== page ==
Keep my lawn healthy, and dogs not dirty and smelly
February 20, 2008 12:25 PM   Subscribe

Here in sunny Florida, my two large dogs tend to wear my back lawn down to the dirt. Is there a grass that recovers easily?

I have sprinklers, and slightly sandy soil. It's rarely cold enough to frost. My current lawn is (I think) centipede grass.

My dogs aren't out much, but when they are, they trample and scamper about enough that there's soon more brown dirt than green lawn. I want something that doesn't require a lot of effort to keep green. Bonus points if my dogs smell nice after they roll around in it.

Do I have to find a geneticist to splice kudzu genes and spearmint genes into ryegrass?
posted by cmiller to Home & Garden (6 answers total) 2 users marked this as a favorite
Best answer: I would try zoysia. It's thirsty, though.

But I'm afraid there's no perfect cure.
posted by BitterOldPunk at 12:50 PM on February 20, 2008

Best answer: Bermuda grass will take the abuse from your dogs just fine. Only question would be if it will grow well in your soil. Your county extension office can probably answer that question for you.
posted by COD at 1:16 PM on February 20, 2008

Bermuda or Zoysia are both deep rooted, and are probably your best bet. You can overplant Bermuda with ryegrass, to keep your lawn green in winter. Check with your county extension about invasive issues- Bermuda grass is a nightmare here in the Bay Area.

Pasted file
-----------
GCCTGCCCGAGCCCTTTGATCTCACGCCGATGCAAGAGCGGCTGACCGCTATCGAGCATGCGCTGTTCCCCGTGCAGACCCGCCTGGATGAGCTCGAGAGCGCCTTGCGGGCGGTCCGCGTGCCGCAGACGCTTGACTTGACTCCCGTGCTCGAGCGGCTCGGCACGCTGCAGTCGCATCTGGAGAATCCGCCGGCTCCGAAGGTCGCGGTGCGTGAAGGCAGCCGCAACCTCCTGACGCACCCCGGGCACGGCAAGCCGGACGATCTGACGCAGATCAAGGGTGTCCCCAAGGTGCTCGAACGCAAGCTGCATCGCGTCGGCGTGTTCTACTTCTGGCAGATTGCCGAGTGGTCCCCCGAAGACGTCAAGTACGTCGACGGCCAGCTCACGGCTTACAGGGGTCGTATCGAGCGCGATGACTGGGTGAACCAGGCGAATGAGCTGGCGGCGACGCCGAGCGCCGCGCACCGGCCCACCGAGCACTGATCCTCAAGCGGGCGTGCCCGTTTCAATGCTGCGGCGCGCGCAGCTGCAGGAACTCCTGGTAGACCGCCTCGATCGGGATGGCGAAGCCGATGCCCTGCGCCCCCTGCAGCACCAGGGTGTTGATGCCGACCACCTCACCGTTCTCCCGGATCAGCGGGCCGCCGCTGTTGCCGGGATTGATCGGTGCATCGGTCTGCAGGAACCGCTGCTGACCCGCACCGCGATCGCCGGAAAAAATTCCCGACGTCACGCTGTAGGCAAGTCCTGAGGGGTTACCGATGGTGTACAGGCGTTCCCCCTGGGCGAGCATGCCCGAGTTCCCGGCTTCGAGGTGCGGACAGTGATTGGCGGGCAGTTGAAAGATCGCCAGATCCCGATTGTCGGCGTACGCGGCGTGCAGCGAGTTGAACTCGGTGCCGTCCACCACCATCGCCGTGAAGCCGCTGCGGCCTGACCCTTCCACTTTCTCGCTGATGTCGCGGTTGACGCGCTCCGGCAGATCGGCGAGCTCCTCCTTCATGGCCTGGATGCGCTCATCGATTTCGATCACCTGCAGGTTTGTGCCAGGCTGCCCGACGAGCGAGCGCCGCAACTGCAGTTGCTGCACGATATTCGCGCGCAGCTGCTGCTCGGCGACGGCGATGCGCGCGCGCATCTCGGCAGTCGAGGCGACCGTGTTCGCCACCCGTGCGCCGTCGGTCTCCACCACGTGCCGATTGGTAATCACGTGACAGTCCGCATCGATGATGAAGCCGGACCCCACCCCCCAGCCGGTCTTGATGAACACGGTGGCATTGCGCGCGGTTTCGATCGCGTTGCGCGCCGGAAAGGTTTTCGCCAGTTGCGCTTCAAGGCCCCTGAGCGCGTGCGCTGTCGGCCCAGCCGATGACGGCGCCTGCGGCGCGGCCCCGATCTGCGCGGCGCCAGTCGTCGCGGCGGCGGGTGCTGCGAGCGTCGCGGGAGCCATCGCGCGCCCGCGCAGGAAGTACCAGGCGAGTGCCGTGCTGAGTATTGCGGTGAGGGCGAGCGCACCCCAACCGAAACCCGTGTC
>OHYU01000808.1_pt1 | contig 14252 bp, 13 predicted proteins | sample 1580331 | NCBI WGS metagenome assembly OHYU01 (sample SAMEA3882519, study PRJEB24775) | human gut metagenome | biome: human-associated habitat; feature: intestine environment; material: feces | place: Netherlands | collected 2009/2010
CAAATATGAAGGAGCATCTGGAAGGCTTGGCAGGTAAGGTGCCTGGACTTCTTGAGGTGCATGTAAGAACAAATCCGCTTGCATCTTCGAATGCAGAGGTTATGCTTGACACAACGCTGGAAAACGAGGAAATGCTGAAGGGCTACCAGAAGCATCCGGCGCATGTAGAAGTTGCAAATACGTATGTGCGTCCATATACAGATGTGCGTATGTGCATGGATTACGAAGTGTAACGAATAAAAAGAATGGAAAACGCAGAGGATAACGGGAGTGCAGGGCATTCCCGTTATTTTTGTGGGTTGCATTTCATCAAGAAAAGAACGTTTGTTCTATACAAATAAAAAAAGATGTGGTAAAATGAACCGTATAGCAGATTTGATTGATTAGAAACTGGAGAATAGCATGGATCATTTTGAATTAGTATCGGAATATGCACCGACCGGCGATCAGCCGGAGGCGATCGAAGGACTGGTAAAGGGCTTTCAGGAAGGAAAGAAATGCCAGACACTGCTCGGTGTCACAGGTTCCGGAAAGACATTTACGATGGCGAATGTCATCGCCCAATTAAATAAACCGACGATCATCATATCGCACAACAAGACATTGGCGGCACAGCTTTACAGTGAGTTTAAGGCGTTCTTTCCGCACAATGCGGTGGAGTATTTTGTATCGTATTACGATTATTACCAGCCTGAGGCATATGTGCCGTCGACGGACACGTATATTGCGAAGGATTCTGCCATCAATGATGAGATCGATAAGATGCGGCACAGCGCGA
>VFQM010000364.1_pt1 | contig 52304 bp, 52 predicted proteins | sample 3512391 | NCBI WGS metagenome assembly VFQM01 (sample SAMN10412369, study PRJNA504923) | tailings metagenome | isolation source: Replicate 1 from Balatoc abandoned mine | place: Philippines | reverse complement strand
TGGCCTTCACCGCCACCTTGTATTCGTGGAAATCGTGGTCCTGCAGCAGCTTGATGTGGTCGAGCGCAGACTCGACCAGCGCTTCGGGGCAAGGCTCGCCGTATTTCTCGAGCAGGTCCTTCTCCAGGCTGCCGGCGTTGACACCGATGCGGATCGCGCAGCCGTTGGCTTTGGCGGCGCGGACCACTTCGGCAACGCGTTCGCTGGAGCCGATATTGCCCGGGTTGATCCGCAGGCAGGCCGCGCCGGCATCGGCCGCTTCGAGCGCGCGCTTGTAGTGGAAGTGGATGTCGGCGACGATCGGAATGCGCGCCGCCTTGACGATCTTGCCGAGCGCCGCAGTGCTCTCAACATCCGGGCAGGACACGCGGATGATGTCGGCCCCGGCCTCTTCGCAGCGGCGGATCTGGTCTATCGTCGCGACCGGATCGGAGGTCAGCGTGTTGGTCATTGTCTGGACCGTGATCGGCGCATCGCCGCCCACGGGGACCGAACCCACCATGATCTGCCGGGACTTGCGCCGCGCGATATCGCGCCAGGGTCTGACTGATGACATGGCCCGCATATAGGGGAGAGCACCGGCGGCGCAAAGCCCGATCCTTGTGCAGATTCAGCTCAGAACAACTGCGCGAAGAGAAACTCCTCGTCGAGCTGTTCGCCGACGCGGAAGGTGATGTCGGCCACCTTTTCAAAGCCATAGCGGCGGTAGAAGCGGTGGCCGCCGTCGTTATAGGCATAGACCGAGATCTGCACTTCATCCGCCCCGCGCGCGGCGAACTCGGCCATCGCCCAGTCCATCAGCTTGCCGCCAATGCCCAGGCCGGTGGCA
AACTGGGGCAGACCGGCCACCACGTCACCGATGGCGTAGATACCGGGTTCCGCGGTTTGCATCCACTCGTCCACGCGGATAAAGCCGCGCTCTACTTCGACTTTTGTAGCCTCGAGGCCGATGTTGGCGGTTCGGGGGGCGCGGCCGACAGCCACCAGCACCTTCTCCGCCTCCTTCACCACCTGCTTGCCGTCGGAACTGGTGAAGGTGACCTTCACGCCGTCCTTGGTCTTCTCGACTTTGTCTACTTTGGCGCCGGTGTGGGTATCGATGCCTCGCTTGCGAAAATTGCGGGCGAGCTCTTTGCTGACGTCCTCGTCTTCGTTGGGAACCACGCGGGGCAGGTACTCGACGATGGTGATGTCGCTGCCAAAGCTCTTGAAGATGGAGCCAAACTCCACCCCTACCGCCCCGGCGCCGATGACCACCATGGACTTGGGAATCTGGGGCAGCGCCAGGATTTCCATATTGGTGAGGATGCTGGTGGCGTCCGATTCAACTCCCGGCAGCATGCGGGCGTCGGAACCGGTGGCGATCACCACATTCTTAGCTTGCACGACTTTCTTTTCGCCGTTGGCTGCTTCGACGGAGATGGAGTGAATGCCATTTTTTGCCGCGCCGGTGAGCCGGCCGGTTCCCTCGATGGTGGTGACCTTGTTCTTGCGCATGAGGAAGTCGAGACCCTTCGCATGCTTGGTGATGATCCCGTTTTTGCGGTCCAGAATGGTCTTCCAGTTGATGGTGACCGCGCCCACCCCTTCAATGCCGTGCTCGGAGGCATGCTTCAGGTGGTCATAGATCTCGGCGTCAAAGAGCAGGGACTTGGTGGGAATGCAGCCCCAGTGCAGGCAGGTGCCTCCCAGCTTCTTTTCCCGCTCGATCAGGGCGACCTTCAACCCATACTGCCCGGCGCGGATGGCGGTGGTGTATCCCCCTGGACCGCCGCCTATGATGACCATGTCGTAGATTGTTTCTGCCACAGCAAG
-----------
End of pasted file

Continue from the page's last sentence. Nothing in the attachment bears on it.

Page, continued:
posted by oneirodynia at 1:32 PM on February 20, 2008

Bermuda grass is very invasive and it seems like nothing will kill it. I would try that if nothing else will grow. I tried to kill it in my yard, even spraying patches of it with RoundUp. If it can survive that, it should be able to survive your dogs. Bermuda grass also likes sandy soil.

Other grass alternatives:
Yarrow (there are tall and short varieties of this, get the short varieties)
Mondo Grass or Lily Turf
Blue rug junipers
posted by Ostara at 2:25 PM on February 20, 2008

Bermuda grass will almost certainly take over your back yard happily. I grew up in Tampa, which really has a similar enough climate, and it was what most of our front lawn was made out of. It kind of crinkles down when you step on it, but isn't the softest grass in the world.

However, it will probably turn brown whenever it's dry out. It won't die, but it'll not be green.
posted by that girl at 3:07 PM on February 20, 2008

The typical grass used in hot, wet Gulf Coast climates is St. Augustine -- it's even named for a city in Florida. We also use it a lot here in SE Texas. It is very sturdy and dog-resistant and holds up well in the hot summers. Your best best, of course, is to ask your local nursery people what would grow best in your area.
posted by Robert Angelo at 6:08 PM on February 20, 2008

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